Cloned meat gets approved to hit the market
By Christine Estevez
Would you like your meat well done, medium or cloned? On Jan. 16, 2008, having officially declared that products from cloned cattle, pigs and goats are just as safe to eat as meat from naturally bred animals, the Food and Drug Administration (FDA) approved the sale of cloned meat in the U.S.
The FDA ruling was a major victory for cloning companies, such as Bovance, which hope to use cloned animals primarily for breeding purposes. It is unlikely that clones themselves will be available for consumers anytime soon, since they still cost substantially more than their naturally bred counterparts. Instead, it is mostly the meat and milk of second and third generation clone offspring that will enter our food supply.
One of the companies leading the development of this technology is ViaGen of Austin, Texas. ViaGen and other companies have already produced scores of clones that live on American farmsteads. Their goal is to use multiple copies of a superior animal to upgrade the genetics of entire herds. “Cloning animals is a reliable way of maintaining high-quality livestock to supply our nutritional needs,” said Candace Dobson, ViaGen’s Marketing Associate.
Although it will take a while before consumers are able to buy clone-derived food on a
wide scale–since cloned animals need time to mature and give birth to progeny used for food–in the next four or five years, cloned meat will hit store shelves nationwide and won’t have to be labeled as such. “There is no difference between a cloned animal and a naturally bred animal. A National Academy of Sciences review found that ‘somatic cell cloned cattle reportedly were physiologically, immunologically and behaviorally normal,'” Dobson said.
While the FDA has deemed meat from cloned animals safe, the topic remains controversial among some consumers. The Center for Food Safety continues to support a ban on the use of cloned animals in food production. “Until further research is completed and the animal cruelty and animal health problems associated with cloning in both clones and their offspring are resolved, the Center will stand firm in this decision,” said Jaydee Hanson, one of the Center’s policy analysts focused primarily on cloning issues.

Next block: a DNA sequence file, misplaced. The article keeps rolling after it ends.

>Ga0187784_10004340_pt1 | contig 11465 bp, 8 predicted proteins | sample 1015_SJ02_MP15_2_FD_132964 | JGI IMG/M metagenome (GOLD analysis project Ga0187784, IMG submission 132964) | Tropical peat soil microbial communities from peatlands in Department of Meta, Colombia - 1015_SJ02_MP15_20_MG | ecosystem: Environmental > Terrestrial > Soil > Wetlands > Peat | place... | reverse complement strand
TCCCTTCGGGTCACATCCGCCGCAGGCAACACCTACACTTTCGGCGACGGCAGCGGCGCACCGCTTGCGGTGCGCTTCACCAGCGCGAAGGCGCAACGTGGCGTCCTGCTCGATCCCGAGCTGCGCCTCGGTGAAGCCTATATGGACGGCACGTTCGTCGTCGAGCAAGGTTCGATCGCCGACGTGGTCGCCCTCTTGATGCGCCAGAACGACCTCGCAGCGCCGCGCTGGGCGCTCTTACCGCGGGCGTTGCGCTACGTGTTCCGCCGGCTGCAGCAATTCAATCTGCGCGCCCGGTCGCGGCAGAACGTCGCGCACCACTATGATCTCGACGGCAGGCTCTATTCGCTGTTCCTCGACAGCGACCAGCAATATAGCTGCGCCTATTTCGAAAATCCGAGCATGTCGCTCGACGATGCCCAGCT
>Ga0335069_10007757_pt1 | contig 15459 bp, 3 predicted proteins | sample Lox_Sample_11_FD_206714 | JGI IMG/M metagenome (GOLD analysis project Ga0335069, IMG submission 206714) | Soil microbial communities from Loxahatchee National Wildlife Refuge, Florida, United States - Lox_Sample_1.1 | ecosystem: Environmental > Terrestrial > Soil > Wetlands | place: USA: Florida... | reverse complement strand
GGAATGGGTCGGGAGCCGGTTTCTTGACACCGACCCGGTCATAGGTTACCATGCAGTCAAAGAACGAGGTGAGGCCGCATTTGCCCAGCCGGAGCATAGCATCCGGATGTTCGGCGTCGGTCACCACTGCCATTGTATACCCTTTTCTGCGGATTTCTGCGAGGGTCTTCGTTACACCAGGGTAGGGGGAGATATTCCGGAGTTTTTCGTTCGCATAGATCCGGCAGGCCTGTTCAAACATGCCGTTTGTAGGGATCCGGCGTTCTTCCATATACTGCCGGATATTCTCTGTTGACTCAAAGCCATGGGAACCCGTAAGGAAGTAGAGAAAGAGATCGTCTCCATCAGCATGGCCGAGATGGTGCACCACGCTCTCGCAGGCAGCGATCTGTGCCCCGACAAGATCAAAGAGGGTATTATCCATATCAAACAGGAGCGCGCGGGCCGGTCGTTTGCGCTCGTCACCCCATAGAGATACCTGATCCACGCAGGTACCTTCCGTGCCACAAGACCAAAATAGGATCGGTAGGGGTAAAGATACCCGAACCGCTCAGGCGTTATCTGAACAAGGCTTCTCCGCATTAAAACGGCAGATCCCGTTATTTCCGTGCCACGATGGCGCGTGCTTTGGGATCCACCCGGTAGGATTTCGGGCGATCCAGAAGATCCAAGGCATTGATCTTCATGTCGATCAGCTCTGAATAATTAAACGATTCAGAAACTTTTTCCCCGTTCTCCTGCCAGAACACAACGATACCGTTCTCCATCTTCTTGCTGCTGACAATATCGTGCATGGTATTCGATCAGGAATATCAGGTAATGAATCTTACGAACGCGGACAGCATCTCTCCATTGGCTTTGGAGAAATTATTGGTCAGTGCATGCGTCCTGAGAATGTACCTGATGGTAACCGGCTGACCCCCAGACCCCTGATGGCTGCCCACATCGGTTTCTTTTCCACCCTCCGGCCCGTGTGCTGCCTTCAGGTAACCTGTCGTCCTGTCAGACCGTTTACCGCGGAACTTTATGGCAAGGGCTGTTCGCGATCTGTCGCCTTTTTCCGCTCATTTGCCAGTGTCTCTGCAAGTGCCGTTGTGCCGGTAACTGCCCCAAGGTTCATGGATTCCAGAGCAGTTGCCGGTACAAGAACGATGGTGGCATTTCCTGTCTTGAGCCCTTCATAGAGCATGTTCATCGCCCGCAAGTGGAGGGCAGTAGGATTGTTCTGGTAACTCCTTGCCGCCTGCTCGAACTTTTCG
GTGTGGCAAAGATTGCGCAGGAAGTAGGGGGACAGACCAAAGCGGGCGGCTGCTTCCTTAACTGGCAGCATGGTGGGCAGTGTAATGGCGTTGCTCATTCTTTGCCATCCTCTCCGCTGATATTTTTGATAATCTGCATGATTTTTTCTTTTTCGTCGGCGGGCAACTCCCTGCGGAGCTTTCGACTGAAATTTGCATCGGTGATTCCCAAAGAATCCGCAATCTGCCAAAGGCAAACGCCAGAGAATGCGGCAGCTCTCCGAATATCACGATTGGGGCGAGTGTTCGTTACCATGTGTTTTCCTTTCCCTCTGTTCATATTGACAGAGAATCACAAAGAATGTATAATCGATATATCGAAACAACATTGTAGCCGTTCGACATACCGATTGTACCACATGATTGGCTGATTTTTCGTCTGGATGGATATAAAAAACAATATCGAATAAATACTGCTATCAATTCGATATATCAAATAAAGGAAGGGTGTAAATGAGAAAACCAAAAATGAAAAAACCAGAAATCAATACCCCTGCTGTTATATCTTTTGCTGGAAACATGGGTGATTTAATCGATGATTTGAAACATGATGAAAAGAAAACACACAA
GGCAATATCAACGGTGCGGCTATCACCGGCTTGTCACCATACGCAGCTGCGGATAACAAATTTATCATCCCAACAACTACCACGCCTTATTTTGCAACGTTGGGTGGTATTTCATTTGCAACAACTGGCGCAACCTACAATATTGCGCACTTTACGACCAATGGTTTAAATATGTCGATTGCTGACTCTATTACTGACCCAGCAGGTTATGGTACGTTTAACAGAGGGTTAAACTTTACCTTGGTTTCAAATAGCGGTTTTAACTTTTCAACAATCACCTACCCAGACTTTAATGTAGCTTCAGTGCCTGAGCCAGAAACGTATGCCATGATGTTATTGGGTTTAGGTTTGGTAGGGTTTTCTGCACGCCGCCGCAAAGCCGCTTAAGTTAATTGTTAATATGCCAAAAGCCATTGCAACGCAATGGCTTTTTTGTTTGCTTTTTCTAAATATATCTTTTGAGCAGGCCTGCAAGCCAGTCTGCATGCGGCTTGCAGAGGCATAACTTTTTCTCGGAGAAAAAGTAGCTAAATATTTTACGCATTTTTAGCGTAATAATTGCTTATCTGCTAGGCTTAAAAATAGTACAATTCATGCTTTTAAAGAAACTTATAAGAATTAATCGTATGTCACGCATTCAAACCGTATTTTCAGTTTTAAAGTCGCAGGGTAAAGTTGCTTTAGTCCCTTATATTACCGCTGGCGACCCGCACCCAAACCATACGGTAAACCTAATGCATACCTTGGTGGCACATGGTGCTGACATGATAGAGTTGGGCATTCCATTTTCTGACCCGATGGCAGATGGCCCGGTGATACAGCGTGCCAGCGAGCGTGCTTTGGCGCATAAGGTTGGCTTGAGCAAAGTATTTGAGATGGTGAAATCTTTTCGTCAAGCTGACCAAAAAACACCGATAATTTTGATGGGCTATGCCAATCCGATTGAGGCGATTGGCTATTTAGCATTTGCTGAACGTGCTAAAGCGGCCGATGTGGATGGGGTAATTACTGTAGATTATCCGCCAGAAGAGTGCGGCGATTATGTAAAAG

There are some health and ethical concerns about potential negative side effects associated with cloning. But the FDA has concluded that cloning is no more invasive than other accepted forms of assisted reproduction, such as in vitro fertilization. “Because breeding the best possible stock improves the overall health and disease resistance of animal populations, cloning should reduce animal suffering over time,” Dobson said.
Hanson has a different view. Because cloned animals contain DNA from three animals–the male, the female that made the egg and the female that produces the cloned animal–often times there is a mismatch between the DNA that leads to animals that require more antibiotics and hormones to be healthy, and this mismatch is one of the major reasons for the low success rate of cloning. “One of the biggest risks associated with high amounts of antibiotics in our food supply is the potential for the development of super viruses,” Hanson said. “These viruses can adapt and evolve to become immune to antibiotics, subsequently reproducing to create a super virus that is anti-biotic resistant.”
The Center has asked the FDA to treat cloned animals as they treat other genetically engineered animals including requesting that producers of cloned animals be required to comply with the Federal Food and Drug Cosmetic Act’s new animal drug requirements, which give the FDA full authority to oversee the safety of food, drugs and cosmetics. “These new requirements aren’t great, but they force cloners to do more research because it’s a more rigorous standard,” said Hanson.
The new requirements make cloning companies have a larger sample size of clones by including multigenerational clones–only first generation clones have been studied, so there is very little information about second and third generation clones–and to address why so few clones are successful. “One of the scariest facts about cloned animal products is that we simply don’t know enough about them to pinpoint the risks that may be associated with eating them,” Hanson said. The Center also requested an Environmental Impact Statement be conducted to determine the environmental and health safety of all animal clones and their offspring.
Hanson agreed there is no physical way to tell whether or not the meat you purchase is cloned or naturally bred, but he went on to say, “Because we are unsure of what health or environmental differences may be associated with cloned meat, we feel that consumers have a right to know what they are eating and are thus fervently in support of a labeling system.” It’s true new technology is often met with some skepticism and resistance. Maybe it’s a simple matter of further educating meat consumers; perhaps the more we learn about cloning the more accepting we will become.
Christine Estevez is a junior journalism major. E-mail her at cesteve1[at]ithaca.edu.